President Joseph Biden has declared a target of 80 percent clean electricity by 2030 (80×30) for the United States, and a higher target of a 100 percent carbon-free power sector by 2035. According to the U.S. Energy Information Administration, the share of utility-scale electricity generation from natural gas was 40.3 percent in 2020, while that from coal was 19.3.
U.S. Solar Power Capacity is Increasing
A report showed that there was an improvement in the first quarter of 2021 as the country’s solar industry installed a little more than 5 GW of photovoltaic (PV) capacity. With this, the country’s solar industry has exceeded 100 GW of capacity. The European Union, however, already surpassed 137 GW near the end of 2020, according to SolarPower Europe.
Still, for the United States, the increase from solar PV installation services represented a record for the first quarter and a 46 percent increase from the first quarter of the previous year. Also, among all new electricity-generating capacity added from January to March 2021, 58 percent was solar, and the rest was from wind. Texas is leading the way, with 1.52 GW of capacity installed. Following quite far behind are California with 563 megawatts installed, and Florida with 525 megawatts. Electricity-generating capacity means the maximum amount of electricity that the installation can potentially generate and not how much it is currently producing.
According to the Office of Energy Efficiency and Renewable Energy (EERE), a single PV device called a cell converts sunlight into around one to two watts of direct current (DC) electrical energy. The cells are made of various semiconductor materials that are then covered by glass or plastic protective materials to withstand outdoor conditions for many years. PV cells are connected in chains into modules or panels that can be used individually or further connected to form arrays.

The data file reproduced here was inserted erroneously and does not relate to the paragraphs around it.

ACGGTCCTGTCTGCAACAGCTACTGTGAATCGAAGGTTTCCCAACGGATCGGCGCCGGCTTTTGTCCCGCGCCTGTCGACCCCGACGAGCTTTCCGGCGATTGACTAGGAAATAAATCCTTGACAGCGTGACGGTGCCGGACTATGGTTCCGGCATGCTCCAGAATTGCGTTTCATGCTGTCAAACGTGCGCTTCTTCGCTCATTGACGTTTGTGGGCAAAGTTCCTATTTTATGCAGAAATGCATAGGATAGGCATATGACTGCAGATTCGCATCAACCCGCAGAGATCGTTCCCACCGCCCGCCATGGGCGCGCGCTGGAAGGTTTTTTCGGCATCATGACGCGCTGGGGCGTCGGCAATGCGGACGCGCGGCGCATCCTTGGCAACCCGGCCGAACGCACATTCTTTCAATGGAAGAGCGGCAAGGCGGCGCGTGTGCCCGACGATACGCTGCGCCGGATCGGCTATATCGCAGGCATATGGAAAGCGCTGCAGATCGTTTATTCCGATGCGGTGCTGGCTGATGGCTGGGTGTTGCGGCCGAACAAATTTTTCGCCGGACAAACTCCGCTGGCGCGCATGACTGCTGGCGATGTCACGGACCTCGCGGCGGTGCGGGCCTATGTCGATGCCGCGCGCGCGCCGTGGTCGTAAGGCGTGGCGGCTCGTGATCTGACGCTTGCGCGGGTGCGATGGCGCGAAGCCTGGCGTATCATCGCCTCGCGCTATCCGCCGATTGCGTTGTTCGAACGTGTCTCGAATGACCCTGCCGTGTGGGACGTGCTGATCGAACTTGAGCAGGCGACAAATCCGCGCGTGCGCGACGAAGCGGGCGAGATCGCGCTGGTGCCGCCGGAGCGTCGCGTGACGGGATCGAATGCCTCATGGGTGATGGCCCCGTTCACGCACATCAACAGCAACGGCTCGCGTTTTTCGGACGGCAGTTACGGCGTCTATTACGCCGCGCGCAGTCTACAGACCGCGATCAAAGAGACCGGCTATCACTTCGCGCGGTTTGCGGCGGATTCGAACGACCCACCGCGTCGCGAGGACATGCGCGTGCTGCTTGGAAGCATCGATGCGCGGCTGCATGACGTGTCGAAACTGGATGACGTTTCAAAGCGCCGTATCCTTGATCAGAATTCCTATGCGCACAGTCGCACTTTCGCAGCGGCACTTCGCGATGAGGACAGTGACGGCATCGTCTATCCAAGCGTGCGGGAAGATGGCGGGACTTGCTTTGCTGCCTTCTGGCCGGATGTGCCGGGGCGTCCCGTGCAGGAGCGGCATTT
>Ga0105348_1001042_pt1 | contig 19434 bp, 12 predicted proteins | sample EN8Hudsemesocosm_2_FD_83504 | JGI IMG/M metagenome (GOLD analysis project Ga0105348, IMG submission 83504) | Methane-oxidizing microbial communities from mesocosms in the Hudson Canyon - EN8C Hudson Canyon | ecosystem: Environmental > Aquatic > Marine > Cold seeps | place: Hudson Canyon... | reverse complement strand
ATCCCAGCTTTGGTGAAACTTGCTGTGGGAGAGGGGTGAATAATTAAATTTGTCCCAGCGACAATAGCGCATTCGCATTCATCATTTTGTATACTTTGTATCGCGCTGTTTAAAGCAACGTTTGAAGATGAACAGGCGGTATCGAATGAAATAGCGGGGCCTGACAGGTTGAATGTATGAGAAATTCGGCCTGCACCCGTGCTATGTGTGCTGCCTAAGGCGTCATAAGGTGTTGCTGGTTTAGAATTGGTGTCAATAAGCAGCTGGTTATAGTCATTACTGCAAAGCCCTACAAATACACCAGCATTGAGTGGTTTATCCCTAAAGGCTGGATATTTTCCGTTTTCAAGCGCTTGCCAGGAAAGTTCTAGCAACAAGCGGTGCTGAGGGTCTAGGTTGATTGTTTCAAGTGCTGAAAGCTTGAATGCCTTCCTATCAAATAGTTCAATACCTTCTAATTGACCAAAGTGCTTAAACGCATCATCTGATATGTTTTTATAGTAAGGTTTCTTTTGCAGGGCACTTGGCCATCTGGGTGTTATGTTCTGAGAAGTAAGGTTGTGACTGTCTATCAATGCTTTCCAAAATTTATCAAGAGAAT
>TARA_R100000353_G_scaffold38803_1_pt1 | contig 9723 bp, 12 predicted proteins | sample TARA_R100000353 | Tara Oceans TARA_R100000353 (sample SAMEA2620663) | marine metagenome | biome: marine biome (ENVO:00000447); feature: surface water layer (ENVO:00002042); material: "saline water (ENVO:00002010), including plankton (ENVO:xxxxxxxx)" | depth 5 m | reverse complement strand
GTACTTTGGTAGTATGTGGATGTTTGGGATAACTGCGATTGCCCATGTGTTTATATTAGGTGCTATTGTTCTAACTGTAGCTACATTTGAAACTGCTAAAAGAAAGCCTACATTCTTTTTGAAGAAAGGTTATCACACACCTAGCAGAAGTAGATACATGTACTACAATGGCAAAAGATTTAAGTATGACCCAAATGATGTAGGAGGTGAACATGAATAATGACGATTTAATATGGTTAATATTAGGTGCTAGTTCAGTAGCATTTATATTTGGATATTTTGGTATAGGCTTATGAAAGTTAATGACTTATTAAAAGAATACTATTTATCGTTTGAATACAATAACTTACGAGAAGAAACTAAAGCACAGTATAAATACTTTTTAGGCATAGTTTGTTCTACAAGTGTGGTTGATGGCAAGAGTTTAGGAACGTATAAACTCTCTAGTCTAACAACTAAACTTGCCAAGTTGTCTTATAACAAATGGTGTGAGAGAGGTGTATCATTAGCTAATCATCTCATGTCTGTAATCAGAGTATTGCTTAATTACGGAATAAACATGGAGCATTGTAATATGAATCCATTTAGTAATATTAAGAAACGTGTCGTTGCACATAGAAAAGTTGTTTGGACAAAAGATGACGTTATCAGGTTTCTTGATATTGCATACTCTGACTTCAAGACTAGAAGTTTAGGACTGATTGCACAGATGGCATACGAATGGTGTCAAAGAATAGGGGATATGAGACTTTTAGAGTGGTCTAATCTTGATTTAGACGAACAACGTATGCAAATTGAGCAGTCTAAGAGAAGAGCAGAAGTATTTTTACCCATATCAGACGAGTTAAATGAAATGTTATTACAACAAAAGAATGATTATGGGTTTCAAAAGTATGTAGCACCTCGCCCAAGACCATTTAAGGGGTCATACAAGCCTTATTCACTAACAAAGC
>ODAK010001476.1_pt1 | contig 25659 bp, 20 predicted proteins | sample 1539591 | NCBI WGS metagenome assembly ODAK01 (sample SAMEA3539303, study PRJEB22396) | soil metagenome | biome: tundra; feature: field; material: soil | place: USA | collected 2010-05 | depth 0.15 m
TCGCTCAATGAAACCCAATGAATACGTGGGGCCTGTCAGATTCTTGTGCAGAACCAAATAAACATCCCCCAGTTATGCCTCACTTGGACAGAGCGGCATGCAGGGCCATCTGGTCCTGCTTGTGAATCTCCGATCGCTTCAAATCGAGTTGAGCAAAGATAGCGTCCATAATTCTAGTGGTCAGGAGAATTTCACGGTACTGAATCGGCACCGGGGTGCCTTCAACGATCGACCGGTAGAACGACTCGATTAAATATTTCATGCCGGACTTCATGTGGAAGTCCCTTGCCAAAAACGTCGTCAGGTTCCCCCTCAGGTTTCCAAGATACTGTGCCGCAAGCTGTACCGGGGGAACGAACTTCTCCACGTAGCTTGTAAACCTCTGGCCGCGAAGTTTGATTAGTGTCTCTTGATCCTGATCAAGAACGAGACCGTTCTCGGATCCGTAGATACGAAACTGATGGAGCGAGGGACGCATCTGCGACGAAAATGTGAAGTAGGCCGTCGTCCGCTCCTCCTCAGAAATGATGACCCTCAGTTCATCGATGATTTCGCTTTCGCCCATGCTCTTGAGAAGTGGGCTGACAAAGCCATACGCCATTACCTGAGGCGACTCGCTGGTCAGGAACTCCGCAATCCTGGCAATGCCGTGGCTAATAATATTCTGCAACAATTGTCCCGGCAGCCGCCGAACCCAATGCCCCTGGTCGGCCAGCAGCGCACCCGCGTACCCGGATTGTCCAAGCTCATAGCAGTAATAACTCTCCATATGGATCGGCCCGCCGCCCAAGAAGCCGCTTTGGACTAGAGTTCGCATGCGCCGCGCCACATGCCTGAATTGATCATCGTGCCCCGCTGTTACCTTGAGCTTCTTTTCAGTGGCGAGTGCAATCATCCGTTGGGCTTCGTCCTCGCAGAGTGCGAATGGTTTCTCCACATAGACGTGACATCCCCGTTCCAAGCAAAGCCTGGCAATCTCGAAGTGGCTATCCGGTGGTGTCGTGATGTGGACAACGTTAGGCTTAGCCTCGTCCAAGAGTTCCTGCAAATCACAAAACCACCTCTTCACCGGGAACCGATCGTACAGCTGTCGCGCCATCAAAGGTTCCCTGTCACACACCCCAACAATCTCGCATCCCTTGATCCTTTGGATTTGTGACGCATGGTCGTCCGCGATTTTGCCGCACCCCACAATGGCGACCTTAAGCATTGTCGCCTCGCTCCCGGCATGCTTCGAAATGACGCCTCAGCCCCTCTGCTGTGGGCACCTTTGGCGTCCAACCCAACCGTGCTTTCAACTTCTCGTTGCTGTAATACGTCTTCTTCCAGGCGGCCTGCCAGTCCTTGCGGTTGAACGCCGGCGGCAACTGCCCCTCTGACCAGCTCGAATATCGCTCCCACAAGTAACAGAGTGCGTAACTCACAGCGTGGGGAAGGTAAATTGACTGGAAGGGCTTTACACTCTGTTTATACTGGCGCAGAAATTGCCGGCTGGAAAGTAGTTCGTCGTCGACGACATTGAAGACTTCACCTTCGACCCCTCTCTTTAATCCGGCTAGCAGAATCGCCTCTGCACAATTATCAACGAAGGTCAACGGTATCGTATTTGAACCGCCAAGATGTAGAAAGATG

One or more arrays are connected to the electrical grid and components convert the DC electricity into alternating current (AC) electricity used by home appliances. The PV system also includes the mounts that direct the panels toward the sun. Because they are modular, PV systems can expand to meet both small and large electric power needs.
The Solar Market Insight report highlighted, however, that there are hindrances to the momentum of solar power usage. The demand for it is growing but there are supply constraints and delivery delays in critical solar equipment components such as semiconductor chips, polysilicon, steel, aluminum, copper, and other metals. This has sent prices of those components upward and has, therefore, made solar systems more expensive. This is a threat to the widespread acceptance of solar power installation.
Implementing a Clean Energy Standard
To achieve the 80×30 goal by 2030 and a power sector that is 100 percent carbon-free by 2035, a group of researchers from Harvard University, Syracuse University, and the Georgia Institute of Technology stated in a research that the government must implement a clean energy standard (CES). The report describes this as a package of federal financial investments, incentives, and penalties specifically designed toward a carbon-free electricity system.
This involves incentives for investing in or purchasing clean energy, including wind and solar energy, and preserving existing clean energy generation such as hydropower and nuclear energy. The researchers emphasized that the government must incentivize utilities to make record levels of investments in new clean power generation. Such incentives will lower the value of other types of power generation for them.
According to the report, based on the 2019 cost-of-dollars, the CES implementation will cost $342 billion. It will, however, have gains worth $637 billion. It will also have substantial immediate and widespread health benefits related to air quality, such as the estimated prevention of two million asthma attacks in 2030, and up to 12 million a year in 2050. The reduction in exposure to air pollution from fine particulate matter and ozone will prevent an estimated 50,000 premature deaths from 2020 to 2030, and 317,500 premature deaths from 2020 to 2050.
Inclusion of the Standard in the Administration’s Next Infrastructure Package
Experts say that this measure was already supposed to be included in the Biden administration’s major infrastructure bill. They removed it, though, after negotiations with Republicans.
The administration is now under pressure from environmentalists and major companies who want the new standard implemented. This includes Apple and Google. According to the president’s top climate adviser Gina McCarthy, the White House is making the measure a “non-negotiable” in a new reconciliation bill. It will, however, require the vote of every Democratic senator to pass.